One point about the impact of this on the lab escape conjecture: This study increases the chance we’ll find a natural origin for SARS-CoV-2, but doesn’t do much to debunk the lab escape idea. This is because such labs research naturally-occurring viruses all the time, including those that have pandemic potential. The chance that SARS-CoV-2 entered the human population via some kind of error made in the Wuhan lab is unchanged by this research.
    So, we can group the competing ideas as follows:
    a) lab escape versus zoonotic spillover event, and
    b) modified virus versus naturally-occurring virus.
    While they are related, they are two separate arguments, and evidence that impacts one may not necessarily impact the other.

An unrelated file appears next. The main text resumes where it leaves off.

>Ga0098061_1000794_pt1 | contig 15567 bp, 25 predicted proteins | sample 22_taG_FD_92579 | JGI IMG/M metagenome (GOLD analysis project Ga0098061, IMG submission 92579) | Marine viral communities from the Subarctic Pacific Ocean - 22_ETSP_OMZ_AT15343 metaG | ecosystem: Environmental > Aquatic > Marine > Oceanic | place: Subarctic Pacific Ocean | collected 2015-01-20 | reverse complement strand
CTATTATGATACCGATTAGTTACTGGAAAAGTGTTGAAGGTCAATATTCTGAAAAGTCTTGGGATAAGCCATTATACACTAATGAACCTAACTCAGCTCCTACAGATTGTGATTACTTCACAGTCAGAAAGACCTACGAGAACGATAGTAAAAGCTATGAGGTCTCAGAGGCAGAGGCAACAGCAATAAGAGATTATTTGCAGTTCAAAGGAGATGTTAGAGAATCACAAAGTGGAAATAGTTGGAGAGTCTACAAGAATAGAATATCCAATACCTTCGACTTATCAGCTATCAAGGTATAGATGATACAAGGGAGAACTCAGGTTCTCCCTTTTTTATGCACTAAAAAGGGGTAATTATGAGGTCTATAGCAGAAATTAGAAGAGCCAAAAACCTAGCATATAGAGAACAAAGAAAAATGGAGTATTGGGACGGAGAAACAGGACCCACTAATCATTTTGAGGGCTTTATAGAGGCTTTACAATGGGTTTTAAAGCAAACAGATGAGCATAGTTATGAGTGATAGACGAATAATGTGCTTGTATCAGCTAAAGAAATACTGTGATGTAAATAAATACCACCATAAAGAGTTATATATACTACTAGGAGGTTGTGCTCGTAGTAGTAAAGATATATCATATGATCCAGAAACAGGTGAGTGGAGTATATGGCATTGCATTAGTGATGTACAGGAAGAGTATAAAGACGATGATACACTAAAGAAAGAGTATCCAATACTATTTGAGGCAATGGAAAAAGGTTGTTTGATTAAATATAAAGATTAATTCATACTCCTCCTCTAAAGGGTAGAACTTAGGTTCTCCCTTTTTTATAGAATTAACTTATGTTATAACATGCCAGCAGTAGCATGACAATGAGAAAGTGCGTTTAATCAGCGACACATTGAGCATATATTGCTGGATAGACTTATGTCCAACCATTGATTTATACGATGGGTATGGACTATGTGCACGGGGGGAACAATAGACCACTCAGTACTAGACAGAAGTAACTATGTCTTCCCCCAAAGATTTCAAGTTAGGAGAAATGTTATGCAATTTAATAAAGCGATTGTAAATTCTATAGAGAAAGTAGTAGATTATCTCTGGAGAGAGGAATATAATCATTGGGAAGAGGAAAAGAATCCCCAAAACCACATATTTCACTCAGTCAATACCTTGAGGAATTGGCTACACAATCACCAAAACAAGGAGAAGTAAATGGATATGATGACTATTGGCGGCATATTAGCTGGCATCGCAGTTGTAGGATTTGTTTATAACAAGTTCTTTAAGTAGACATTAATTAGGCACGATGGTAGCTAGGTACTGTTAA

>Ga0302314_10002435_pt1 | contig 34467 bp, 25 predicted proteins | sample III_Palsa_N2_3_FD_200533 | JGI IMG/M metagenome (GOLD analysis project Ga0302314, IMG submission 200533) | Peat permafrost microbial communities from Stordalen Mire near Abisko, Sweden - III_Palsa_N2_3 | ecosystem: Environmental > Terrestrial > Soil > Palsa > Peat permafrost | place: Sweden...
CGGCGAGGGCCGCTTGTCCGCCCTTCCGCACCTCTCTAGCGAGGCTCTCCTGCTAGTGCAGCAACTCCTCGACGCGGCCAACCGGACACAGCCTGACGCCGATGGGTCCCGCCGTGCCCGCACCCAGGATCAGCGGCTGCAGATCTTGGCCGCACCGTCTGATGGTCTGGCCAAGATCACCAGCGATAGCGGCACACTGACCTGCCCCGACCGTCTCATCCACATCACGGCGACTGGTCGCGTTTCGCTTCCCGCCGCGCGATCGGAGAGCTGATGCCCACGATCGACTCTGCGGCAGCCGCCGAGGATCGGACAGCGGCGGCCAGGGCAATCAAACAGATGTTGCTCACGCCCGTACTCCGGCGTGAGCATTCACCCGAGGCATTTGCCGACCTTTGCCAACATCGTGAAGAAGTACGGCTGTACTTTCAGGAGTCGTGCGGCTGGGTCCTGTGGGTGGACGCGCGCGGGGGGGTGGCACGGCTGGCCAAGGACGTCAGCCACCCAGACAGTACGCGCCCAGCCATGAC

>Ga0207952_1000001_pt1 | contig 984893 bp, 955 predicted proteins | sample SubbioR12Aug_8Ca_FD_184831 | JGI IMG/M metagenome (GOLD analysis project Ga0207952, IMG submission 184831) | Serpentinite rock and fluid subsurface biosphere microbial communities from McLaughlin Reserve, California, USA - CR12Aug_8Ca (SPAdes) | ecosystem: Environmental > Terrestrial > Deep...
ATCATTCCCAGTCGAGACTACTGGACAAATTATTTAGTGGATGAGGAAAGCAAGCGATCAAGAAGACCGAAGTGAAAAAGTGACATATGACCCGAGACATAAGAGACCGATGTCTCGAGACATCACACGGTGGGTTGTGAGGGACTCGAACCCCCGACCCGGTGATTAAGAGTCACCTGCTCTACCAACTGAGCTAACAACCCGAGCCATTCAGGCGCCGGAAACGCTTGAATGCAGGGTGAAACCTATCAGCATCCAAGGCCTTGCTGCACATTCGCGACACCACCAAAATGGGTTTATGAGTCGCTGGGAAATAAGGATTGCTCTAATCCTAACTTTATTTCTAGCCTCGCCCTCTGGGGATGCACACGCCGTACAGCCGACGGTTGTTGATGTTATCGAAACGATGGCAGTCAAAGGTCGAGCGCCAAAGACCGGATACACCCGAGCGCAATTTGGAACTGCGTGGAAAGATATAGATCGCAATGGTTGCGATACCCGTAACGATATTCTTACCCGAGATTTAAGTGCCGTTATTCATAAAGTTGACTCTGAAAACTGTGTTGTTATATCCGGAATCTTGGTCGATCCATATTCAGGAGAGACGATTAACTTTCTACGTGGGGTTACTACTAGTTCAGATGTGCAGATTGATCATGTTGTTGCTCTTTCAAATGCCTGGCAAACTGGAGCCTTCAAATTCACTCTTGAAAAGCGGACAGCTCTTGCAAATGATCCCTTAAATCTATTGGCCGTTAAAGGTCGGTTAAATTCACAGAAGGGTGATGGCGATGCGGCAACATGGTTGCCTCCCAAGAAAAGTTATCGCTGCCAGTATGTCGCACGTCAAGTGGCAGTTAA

6. Howard Pasternack

    This study has *some* impact on the chance of the origin turning out to be gain-of-function research, because the more we know about the diversity and distribution of related coronaviruses, the more potential sources and mechanisms we have for recombination events and spillover events.

    As far as I know, nobody has looked at how close we can get to SARS-CoV-2 by performing recombinations using its known relatives. This would presumably help narrow things down further.

    Anyway, a study like this can’t completely rule out a GoF origin. See:
    “The genetic structure of SARS‐CoV‐2 does not rule out a laboratory origin”
    (Though their argument about the uniqueness of furin cleavage is now outdated per recent discoveries, their point about the potential of site‐directed mutagenesis still seems valid)

  7. Great paper and data provided. I am glad I found your site few months ago-Data, Vicent Racaniello & Co are the only facts I rely on. Thank you